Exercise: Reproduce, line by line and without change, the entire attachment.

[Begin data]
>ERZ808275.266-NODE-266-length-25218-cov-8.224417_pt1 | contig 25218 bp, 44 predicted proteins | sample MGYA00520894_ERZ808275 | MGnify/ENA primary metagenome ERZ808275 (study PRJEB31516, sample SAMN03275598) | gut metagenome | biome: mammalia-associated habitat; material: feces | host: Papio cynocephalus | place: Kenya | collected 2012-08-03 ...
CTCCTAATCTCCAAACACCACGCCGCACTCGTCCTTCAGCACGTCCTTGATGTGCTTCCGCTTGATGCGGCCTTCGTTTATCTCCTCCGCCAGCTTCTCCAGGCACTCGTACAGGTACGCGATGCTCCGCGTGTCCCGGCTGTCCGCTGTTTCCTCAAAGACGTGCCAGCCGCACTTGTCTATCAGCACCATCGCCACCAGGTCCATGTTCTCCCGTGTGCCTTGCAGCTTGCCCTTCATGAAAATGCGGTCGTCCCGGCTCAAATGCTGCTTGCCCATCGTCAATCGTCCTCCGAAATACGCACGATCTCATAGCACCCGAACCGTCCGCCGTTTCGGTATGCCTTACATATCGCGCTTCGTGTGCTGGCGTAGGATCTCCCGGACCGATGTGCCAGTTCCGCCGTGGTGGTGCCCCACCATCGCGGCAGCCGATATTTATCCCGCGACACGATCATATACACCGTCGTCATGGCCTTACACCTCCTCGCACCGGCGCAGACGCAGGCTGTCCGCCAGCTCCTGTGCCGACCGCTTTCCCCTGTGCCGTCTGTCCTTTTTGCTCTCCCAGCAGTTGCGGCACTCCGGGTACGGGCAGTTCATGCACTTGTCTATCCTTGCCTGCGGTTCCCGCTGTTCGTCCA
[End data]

>ERZ808275.266-NODE-266-length-25218-cov-8.224417_pt1 | contig 25218 bp, 44 predicted proteins | sample MGYA00520894_ERZ808275 | MGnify/ENA primary metagenome ERZ808275 (study PRJEB31516, sample SAMN03275598) | gut metagenome | biome: mammalia-associated habitat; material: feces | host: Papio cynocephalus | place: Kenya | collected 2012-08-03 ...
CTCCTAATCTCCAAACACCACGCCGCACTCGTCCTTCAGCACGTCCTTGATGTGCTTCCGCTTGATGCGGCCTTCGTTTATCTCCTCCGCCAGCTTCTCCAGGCACTCGTACAGGTACGCGATGCTCCGCGTGTCCCGGCTGTCCGCTGTTTCCTCAAAGACGTGCCAGCCGCACTTGTCTATCAGCACCATCGCCACCAGGTCCATGTTCTCCCGTGTGCCTTGCAGCTTGCCCTTCATGAAAATGCGGTCGTCCCGGCTCAAATGCTGCTTGCCCATCGTCAATCGTCCTCCGAAATACGCACGATCTCATAGCACCCGAACCGTCCGCCGTTTCGGTATGCCTTACATATCGCGCTTCGTGTGCTGGCGTAGGATCTCCCGGACCGATGTGCCAGTTCCGCCGTGGTGGTGCCCCACCATCGCGGCAGCCGATATTTATCCCGCGACACGATCATATACACCGTCGTCATGGCCTTACACCTCCTCGCACCGGCGCAGACGCAGGCTGTCCGCCAGCTCCTGTGCCGACCGCTTTCCCCTGTGCCGTCTGTCCTTTTTGCTCTCCCAGCAGTTGCGGCACTCCGGGTACGGGCAGTTCATGCACTTGTCTATCCTTGCCTGCGGTTCCCGCTGTTCGTCCA